Tattoo Removal Cream: Canadian Student Comes Up With A New Pain-Free Way Of Removing Tattoos

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A tattoo expert and a policeman (L) point at one of the pictures of body parts found in parcels as they address reporters in Bangkok November 17, 2014. Thai police said on Monday two Americans suspected of trying to send infant and adult body parts in par
A tattoo expert and a policeman (L) point at one of the pictures of body parts found in parcels as they address reporters in Bangkok November 17, 2014. Thai police said on Monday two Americans suspected of trying to send infant and adult body parts in parcels to the United States had fled the country. A baby's head, a baby's foot sliced into three parts, a heart and a "sheet of skin" with tattoo markings were found in parcels on Saturday after staff at a shipping office in Bangkok scanned the packages, police said. REUTERS/Chaiwat Subprasom (THAILAND - Tags: SOCIETY CRIME LAW POLITICS)

A tattoo-removal cream developed by a Canadian student could be the most pain-free method that has been developed recently. The method could also be economical and it just involves the user to apply the cream on the tattoo and then the user would get rid of it. 

The new cream targets tattoos because of macrophages, which are immune response and cells that are caused because of ink being injected into the skin when a tattoo is made. The cells moved to the area with the tattoo for "eating" the ink up. A few of the cells carried the tattoo to the lymph nodes in the body, while others over-ate and stayed in the skin, leading to the formation of the tattoo.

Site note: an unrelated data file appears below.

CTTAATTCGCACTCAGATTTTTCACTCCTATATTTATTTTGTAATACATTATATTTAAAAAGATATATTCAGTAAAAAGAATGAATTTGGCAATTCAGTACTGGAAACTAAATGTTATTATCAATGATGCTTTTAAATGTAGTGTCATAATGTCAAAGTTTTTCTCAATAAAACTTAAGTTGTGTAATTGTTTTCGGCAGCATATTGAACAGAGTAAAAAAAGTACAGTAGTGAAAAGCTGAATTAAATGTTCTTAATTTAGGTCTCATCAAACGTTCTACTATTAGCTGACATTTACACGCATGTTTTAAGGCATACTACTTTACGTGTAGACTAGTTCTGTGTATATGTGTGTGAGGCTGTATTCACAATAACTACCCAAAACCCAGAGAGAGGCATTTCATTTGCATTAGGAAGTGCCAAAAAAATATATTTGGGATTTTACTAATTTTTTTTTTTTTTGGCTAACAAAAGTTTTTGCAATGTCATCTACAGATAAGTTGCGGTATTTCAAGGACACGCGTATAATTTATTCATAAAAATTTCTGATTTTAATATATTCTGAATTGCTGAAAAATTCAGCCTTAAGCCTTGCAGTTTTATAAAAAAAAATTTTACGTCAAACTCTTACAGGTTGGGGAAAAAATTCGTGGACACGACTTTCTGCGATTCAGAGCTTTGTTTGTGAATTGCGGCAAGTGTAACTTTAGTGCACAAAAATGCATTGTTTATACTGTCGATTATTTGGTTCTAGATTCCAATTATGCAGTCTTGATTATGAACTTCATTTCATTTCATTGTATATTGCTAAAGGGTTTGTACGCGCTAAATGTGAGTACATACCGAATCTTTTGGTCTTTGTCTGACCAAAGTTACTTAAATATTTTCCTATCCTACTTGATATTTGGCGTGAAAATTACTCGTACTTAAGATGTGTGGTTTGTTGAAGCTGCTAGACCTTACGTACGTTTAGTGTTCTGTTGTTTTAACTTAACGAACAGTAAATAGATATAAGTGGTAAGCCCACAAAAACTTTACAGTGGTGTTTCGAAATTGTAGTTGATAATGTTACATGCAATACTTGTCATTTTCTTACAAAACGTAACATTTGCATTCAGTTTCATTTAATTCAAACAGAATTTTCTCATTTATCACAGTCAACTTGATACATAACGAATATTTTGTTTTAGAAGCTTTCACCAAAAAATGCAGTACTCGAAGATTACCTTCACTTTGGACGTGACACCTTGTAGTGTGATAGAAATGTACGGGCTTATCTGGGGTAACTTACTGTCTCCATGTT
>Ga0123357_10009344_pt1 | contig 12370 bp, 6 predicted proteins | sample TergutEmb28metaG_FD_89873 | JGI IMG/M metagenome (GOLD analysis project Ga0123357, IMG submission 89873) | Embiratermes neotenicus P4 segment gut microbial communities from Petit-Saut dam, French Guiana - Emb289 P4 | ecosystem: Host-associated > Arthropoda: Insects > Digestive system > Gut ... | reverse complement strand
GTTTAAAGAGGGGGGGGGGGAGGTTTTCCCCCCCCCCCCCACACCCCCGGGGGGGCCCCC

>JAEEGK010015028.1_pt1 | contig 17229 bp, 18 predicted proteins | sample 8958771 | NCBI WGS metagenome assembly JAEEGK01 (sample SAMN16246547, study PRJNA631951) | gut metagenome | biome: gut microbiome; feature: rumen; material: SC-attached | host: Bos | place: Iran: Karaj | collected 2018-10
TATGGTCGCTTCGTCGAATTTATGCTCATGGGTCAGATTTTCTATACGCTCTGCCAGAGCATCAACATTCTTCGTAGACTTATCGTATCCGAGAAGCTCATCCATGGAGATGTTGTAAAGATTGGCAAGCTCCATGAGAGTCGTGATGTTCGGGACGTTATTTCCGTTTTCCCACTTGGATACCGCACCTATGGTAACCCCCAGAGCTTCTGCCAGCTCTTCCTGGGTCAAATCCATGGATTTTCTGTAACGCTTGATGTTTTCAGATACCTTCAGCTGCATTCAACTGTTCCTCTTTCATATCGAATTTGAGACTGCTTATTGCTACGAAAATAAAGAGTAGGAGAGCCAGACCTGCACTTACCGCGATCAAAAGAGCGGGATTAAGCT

The cream made new microphages so that it could consume the microphages that were filled with ink. The cream caused the process to start from the beginning and then resulted in the tattoo fading slowly. 

Alec Falkenham, a Canadian student of pathology who invented the cream, told CBC that when comparing the tattoo-removal cream to laser-based removal, the solution that his team has developed did not seem to have an off-target effect. In the case of the laser-based removal, effects like burns, blisters and scarring were seen. 

He went on to say that they were not targeting normal skin cells, because of which, lots of inflammation won't be seen. He said that actually, the process they were using would be anti-inflammatory. 

Falkenham wasn't sure how many applications of the cream would be required for the tattoo to fade away because it was still in the testing phase. He also said that it would cost about 4 cents per square centimeter, which meant that for an area of 10 by 10 centimetres, it would cost $4.50. He added that it would work best in tattoos which are older than two years.

Andrea McCormic is the manager of health and life sciences at Dalhousie University in Nova Scotia. He said that Alec was a trailblazer in tattoo-removal. He said that he approached the Industry Liaison and Innovation at the Dalhousie University with an idea that was related to his graduate research and had applicability to real life as well. He added that the initial research had shown great results and Alec's next stage of research would build up on the results to develop the technology into a product so that it could be introduced in the market. 

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